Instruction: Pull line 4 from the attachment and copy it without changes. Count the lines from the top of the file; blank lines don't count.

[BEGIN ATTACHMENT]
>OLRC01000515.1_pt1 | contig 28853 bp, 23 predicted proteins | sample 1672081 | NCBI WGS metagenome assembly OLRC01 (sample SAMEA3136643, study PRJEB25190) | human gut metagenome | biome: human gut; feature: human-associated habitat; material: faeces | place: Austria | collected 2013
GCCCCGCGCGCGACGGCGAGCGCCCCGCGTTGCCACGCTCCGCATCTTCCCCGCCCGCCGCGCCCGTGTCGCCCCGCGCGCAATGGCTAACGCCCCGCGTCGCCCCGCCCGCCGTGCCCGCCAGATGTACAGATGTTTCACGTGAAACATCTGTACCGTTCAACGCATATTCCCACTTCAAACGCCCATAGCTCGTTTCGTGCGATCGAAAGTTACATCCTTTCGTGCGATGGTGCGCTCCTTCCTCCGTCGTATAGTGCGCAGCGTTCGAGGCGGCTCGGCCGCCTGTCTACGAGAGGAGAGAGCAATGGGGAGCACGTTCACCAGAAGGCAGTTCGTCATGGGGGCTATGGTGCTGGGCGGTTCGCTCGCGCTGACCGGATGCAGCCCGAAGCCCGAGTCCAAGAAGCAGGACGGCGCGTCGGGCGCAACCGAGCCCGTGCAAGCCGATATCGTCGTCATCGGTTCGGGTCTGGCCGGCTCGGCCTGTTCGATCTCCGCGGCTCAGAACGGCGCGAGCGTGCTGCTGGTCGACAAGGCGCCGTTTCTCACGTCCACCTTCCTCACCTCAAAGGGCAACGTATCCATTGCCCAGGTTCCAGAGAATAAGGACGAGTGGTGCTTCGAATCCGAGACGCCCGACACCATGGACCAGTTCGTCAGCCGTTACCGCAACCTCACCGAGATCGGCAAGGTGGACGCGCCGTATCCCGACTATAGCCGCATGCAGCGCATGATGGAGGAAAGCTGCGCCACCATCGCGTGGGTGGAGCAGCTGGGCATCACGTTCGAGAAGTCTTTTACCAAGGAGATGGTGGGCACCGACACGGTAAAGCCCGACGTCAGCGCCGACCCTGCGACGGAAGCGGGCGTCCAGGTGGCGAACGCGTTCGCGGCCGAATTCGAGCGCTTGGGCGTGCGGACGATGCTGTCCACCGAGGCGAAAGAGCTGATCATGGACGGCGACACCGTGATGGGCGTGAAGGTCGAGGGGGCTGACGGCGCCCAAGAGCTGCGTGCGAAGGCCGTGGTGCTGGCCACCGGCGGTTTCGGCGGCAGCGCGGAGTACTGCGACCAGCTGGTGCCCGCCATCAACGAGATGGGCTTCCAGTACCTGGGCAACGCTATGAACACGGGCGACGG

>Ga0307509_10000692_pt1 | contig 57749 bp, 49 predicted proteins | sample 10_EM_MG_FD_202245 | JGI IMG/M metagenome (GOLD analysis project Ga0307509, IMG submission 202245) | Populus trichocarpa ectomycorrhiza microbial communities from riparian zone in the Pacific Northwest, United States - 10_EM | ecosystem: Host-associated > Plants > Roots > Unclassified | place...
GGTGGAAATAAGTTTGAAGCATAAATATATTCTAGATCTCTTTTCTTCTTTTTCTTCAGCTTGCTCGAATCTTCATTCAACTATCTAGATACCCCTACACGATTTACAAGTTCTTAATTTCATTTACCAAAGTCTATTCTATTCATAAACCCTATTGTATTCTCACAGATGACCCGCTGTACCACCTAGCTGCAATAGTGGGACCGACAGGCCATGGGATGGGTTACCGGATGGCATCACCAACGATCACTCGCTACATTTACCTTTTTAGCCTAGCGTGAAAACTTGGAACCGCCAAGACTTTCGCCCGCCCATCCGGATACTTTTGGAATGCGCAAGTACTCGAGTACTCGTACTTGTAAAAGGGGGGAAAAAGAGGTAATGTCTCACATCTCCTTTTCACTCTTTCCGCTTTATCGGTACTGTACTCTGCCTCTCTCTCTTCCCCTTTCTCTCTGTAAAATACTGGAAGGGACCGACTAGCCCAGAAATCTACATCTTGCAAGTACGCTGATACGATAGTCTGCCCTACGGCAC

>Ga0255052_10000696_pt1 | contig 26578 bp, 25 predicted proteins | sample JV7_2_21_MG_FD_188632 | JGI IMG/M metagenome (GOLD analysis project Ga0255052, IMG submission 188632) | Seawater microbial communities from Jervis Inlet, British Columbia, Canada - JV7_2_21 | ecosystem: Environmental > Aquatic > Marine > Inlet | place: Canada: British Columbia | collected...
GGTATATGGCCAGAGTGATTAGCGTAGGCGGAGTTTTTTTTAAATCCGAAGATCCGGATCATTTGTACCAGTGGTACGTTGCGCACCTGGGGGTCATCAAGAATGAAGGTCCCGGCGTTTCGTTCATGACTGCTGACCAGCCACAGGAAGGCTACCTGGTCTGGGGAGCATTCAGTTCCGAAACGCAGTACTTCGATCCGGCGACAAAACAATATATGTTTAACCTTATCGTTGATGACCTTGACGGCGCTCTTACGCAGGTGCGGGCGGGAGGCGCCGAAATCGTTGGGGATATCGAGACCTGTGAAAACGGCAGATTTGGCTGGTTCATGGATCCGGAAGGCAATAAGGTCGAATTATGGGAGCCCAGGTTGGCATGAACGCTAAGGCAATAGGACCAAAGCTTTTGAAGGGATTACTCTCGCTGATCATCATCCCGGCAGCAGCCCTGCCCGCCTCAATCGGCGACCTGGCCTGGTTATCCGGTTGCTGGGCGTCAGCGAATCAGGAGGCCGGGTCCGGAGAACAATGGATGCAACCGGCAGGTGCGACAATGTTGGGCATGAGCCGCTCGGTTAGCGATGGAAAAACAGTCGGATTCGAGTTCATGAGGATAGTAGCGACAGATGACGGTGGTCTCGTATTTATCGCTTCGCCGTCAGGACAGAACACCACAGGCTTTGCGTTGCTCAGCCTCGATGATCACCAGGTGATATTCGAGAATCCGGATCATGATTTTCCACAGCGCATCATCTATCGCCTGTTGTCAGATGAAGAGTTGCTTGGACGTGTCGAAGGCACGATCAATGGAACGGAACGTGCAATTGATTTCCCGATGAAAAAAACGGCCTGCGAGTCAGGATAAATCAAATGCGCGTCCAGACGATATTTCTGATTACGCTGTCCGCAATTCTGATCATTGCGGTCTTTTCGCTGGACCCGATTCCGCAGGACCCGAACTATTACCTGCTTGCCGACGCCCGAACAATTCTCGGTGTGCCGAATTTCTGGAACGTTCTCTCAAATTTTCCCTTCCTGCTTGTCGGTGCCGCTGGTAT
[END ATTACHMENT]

GGTGGAAATAAGTTTGAAGCATAAATATATTCTAGATCTCTTTTCTTCTTTTTCTTCAGCTTGCTCGAATCTTCATTCAACTATCTAGATACCCCTACACGATTTACAAGTTCTTAATTTCATTTACCAAAGTCTATTCTATTCATAAACCCTATTGTATTCTCACAGATGACCCGCTGTACCACCTAGCTGCAATAGTGGGACCGACAGGCCATGGGATGGGTTACCGGATGGCATCACCAACGATCACTCGCTACATTTACCTTTTTAGCCTAGCGTGAAAACTTGGAACCGCCAAGACTTTCGCCCGCCCATCCGGATACTTTTGGAATGCGCAAGTACTCGAGTACTCGTACTTGTAAAAGGGGGGAAAAAGAGGTAATGTCTCACATCTCCTTTTCACTCTTTCCGCTTTATCGGTACTGTACTCTGCCTCTCTCTCTTCCCCTTTCTCTCTGTAAAATACTGGAAGGGACCGACTAGCCCAGAAATCTACATCTTGCAAGTACGCTGATACGATAGTCTGCCCTACGGCAC